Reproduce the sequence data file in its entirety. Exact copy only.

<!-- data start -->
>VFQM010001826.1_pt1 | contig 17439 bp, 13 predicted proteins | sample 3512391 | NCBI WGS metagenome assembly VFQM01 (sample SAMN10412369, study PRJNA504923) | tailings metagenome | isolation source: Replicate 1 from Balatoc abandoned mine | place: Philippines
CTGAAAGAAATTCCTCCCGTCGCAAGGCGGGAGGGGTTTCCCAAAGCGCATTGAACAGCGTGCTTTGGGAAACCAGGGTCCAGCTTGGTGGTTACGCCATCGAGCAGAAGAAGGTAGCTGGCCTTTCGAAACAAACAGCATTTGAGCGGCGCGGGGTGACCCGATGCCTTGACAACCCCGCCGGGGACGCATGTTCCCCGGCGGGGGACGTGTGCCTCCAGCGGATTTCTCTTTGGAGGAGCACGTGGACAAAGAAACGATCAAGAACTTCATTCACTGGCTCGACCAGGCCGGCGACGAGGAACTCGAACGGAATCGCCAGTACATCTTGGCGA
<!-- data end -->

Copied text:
>VFQM010001826.1_pt1 | contig 17439 bp, 13 predicted proteins | sample 3512391 | NCBI WGS metagenome assembly VFQM01 (sample SAMN10412369, study PRJNA504923) | tailings metagenome | isolation source: Replicate 1 from Balatoc abandoned mine | place: Philippines
CTGAAAGAAATTCCTCCCGTCGCAAGGCGGGAGGGGTTTCCCAAAGCGCATTGAACAGCGTGCTTTGGGAAACCAGGGTCCAGCTTGGTGGTTACGCCATCGAGCAGAAGAAGGTAGCTGGCCTTTCGAAACAAACAGCATTTGAGCGGCGCGGGGTGACCCGATGCCTTGACAACCCCGCCGGGGACGCATGTTCCCCGGCGGGGGACGTGTGCCTCCAGCGGATTTCTCTTTGGAGGAGCACGTGGACAAAGAAACGATCAAGAACTTCATTCACTGGCTCGACCAGGCCGGCGACGAGGAACTCGAACGGAATCGCCAGTACATCTTGGCGA